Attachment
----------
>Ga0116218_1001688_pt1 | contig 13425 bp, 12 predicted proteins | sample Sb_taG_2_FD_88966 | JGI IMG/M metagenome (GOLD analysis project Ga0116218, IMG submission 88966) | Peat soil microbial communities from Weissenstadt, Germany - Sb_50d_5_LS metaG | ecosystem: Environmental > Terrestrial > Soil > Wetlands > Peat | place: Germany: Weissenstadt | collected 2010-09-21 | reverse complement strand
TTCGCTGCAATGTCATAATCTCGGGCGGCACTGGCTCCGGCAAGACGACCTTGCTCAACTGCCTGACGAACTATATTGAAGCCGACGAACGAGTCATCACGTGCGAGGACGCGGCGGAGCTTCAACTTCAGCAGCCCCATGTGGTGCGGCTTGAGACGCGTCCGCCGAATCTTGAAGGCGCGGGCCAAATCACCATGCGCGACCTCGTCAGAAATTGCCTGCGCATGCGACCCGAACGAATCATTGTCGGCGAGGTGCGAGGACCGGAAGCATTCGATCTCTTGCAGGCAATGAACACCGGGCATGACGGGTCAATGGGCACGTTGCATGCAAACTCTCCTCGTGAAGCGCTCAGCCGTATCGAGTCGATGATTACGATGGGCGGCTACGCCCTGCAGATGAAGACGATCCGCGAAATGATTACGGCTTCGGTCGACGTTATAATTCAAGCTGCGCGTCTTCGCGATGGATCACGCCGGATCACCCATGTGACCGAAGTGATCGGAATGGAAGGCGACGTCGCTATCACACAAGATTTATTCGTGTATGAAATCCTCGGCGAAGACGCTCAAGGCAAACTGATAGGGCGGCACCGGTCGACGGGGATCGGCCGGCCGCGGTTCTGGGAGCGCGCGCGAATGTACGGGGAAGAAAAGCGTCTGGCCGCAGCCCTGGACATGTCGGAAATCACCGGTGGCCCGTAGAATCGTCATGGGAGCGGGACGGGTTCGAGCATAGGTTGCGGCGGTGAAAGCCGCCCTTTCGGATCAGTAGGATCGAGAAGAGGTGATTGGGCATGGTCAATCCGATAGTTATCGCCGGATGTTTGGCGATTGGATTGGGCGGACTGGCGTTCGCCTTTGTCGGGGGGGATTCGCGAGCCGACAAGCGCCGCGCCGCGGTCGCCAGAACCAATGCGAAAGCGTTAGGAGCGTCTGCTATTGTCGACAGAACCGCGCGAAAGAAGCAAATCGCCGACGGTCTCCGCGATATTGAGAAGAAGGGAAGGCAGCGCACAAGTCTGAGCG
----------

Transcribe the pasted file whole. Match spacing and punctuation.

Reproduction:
>Ga0116218_1001688_pt1 | contig 13425 bp, 12 predicted proteins | sample Sb_taG_2_FD_88966 | JGI IMG/M metagenome (GOLD analysis project Ga0116218, IMG submission 88966) | Peat soil microbial communities from Weissenstadt, Germany - Sb_50d_5_LS metaG | ecosystem: Environmental > Terrestrial > Soil > Wetlands > Peat | place: Germany: Weissenstadt | collected 2010-09-21 | reverse complement strand
TTCGCTGCAATGTCATAATCTCGGGCGGCACTGGCTCCGGCAAGACGACCTTGCTCAACTGCCTGACGAACTATATTGAAGCCGACGAACGAGTCATCACGTGCGAGGACGCGGCGGAGCTTCAACTTCAGCAGCCCCATGTGGTGCGGCTTGAGACGCGTCCGCCGAATCTTGAAGGCGCGGGCCAAATCACCATGCGCGACCTCGTCAGAAATTGCCTGCGCATGCGACCCGAACGAATCATTGTCGGCGAGGTGCGAGGACCGGAAGCATTCGATCTCTTGCAGGCAATGAACACCGGGCATGACGGGTCAATGGGCACGTTGCATGCAAACTCTCCTCGTGAAGCGCTCAGCCGTATCGAGTCGATGATTACGATGGGCGGCTACGCCCTGCAGATGAAGACGATCCGCGAAATGATTACGGCTTCGGTCGACGTTATAATTCAAGCTGCGCGTCTTCGCGATGGATCACGCCGGATCACCCATGTGACCGAAGTGATCGGAATGGAAGGCGACGTCGCTATCACACAAGATTTATTCGTGTATGAAATCCTCGGCGAAGACGCTCAAGGCAAACTGATAGGGCGGCACCGGTCGACGGGGATCGGCCGGCCGCGGTTCTGGGAGCGCGCGCGAATGTACGGGGAAGAAAAGCGTCTGGCCGCAGCCCTGGACATGTCGGAAATCACCGGTGGCCCGTAGAATCGTCATGGGAGCGGGACGGGTTCGAGCATAGGTTGCGGCGGTGAAAGCCGCCCTTTCGGATCAGTAGGATCGAGAAGAGGTGATTGGGCATGGTCAATCCGATAGTTATCGCCGGATGTTTGGCGATTGGATTGGGCGGACTGGCGTTCGCCTTTGTCGGGGGGGATTCGCGAGCCGACAAGCGCCGCGCCGCGGTCGCCAGAACCAATGCGAAAGCGTTAGGAGCGTCTGCTATTGTCGACAGAACCGCGCGAAAGAAGCAAATCGCCGACGGTCTCCGCGATATTGAGAAGAAGGGAAGGCAGCGCACAAGTCTGAGCG